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Risk factors for heat illness among British soldiers in the hot Collective Training Environment
  1. Alice C Moore1,
  2. M J Stacey2,3,
  3. K G H Bailey4,
  4. R J Bunn5,
  5. D R Woods2,6,
  6. K J Haworth4,
  7. S J Brett3,7 and
  8. S E F Folkes4
  1. 1Department of Medicine, Frimley Health Foundation Trust, Frimley, UK
  2. 2Department of Military Medicine, RCDM, Birmingham, UK
  3. 3Department of Surgery and Cancer, Imperial College London, London, UK
  4. 4Occupational Medicine, Headquarters Army Recruiting and Training Division, Upavon, Wiltshire, UK
  5. 5Environmental Monitoring Team, Army Medical Directorate, Camberley, UK
  6. 6Carnegie Research Institute, Leeds Beckett University, Leeds, UK
  7. 7General Intensive Care Unit, Hammersmith Hospital, Du Cane Road, Greater London, UK
  1. Correspondence to Maj M J Stacey, Department of Surgery and Cancer, Imperial College, Hammersmith Hospital, Du Cane Road, London W120HS, UK; M.stacey13{at}


Background Heat illness is a preventable disorder in military populations. Measures that protect vulnerable individuals and contribute to effective Immediate Treatment may reduce the impact of heat illness, but depend upon adequate understanding and awareness among Commanders and their troops.

Objective To assess risk factors for heat illness in British soldiers deployed to the hot Collective Training Environment (CTE) and to explore awareness of Immediate Treatment responses.

Methods An anonymous questionnaire was distributed to British soldiers deployed in the hot CTEs of Kenya and Canada. Responses were analysed to determine the prevalence of individual (Intrinsic) and Command-practice (Extrinsic) risk factors for heat illness and the self-reported awareness of key Immediate Treatment priorities (recognition, first aid and casualty evacuation).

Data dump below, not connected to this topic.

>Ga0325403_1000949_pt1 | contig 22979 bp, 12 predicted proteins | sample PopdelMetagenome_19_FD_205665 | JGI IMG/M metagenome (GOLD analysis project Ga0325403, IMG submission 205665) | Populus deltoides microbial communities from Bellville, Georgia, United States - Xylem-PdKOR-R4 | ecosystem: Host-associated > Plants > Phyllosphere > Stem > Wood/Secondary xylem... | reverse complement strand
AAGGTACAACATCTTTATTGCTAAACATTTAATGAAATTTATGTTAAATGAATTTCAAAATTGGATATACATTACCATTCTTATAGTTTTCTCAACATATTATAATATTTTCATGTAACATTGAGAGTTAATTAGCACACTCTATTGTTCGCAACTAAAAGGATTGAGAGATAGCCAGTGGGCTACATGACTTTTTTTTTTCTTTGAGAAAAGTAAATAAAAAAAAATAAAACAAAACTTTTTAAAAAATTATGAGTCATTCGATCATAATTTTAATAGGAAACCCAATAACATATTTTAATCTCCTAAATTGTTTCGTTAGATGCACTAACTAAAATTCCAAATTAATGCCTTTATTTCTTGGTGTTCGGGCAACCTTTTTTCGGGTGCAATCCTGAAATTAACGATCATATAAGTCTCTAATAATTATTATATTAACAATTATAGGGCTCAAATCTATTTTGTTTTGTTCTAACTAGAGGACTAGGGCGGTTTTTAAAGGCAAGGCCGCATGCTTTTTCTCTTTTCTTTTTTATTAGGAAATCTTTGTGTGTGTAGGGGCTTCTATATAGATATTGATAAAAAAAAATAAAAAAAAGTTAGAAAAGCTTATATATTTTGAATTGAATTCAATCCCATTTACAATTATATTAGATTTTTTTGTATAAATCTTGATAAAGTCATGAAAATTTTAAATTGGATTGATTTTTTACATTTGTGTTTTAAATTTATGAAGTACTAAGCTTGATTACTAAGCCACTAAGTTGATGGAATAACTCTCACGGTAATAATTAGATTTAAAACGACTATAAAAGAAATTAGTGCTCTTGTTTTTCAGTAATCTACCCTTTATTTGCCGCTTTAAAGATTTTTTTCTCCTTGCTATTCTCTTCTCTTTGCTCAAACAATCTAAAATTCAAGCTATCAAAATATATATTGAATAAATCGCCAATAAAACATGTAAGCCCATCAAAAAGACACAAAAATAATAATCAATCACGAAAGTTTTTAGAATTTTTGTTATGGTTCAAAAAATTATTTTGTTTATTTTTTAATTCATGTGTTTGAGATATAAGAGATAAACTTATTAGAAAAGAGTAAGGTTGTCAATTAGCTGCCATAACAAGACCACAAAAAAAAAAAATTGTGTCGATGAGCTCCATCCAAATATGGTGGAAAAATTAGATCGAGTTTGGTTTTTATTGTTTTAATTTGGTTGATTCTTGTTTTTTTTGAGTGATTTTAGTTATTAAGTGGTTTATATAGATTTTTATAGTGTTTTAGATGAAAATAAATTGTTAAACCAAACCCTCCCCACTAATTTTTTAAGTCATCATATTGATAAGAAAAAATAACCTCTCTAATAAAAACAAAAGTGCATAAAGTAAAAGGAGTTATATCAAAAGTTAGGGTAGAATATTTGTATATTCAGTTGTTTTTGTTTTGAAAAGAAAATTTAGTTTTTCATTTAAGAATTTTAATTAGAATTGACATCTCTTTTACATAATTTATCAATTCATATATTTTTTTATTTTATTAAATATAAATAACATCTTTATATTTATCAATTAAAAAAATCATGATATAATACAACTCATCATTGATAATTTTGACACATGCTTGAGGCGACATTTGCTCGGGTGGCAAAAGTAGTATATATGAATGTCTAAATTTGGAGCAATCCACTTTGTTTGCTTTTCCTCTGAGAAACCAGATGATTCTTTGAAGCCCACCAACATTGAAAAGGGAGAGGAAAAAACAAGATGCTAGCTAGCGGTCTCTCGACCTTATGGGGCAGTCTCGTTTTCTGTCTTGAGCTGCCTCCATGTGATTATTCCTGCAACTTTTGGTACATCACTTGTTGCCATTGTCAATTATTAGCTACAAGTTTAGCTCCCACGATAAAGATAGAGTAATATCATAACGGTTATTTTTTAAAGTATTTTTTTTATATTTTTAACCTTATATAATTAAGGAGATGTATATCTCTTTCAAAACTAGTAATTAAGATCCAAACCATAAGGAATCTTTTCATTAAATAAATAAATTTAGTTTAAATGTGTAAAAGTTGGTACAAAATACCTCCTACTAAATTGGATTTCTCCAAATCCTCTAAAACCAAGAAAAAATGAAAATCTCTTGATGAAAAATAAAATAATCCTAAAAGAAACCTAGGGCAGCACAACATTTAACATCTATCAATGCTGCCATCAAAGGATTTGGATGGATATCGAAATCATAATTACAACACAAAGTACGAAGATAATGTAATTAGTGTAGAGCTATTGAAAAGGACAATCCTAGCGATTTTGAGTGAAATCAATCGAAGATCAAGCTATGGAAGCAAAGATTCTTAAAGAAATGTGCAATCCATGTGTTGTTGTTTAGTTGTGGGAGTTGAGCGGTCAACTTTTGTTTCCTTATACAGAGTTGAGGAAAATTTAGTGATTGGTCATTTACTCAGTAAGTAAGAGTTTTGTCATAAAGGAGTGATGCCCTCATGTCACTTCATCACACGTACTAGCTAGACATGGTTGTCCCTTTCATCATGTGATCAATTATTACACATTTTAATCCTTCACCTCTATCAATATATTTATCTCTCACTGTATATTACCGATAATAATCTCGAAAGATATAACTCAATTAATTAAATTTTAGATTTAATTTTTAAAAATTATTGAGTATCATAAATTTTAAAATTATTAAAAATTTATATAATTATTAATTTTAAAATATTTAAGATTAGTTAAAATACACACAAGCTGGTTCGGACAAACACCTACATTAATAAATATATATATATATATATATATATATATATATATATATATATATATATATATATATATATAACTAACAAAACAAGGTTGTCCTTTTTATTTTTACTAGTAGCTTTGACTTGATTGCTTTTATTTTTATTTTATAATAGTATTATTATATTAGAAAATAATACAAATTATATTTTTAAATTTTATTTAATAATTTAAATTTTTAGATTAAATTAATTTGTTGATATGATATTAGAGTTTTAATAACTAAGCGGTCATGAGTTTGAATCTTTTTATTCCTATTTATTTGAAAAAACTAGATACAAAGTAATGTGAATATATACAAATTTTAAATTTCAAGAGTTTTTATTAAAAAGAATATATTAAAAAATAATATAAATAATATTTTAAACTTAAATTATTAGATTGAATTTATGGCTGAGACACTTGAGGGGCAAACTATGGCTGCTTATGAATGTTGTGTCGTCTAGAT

Results The prevalence of Intrinsic risk factors was relatively low in comparison with Extrinsic risk factors. The majority of respondents were aware of key Immediate Treatment responses. The most frequently reported factors in each domain were increased risk by body composition scoring, inadequate time for heat acclimatisation and insufficient briefing about casualty evacuation.

Conclusions Novel data on the distribution and scale of risk factors for heat illness are presented. A collective approach to risk reduction by the accumulation of ‘marginal gains’ is proposed for the UK military. This should focus on limiting Intrinsic risk factors before deployment, reducing Extrinsic factors during training and promoting timely Immediate Treatment responses within the hot CTE.


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  • Contributors ACM, MJS and KGB are responsible for the overall content as guarantors. All eight authors meet the authorship criteria endorsed by BMJ: substantial contributions to the conception of the work; drafting and revising the work critically for important intellectual content; final approval of the version to be published; agreement to be accountable for all aspects of the work in ensuring that questions related to the accuracy or integrity of any part of the work are appropriately investigated and resolved.

  • Competing interests None declared.

  • Provenance and peer review Not commissioned; externally peer reviewed.

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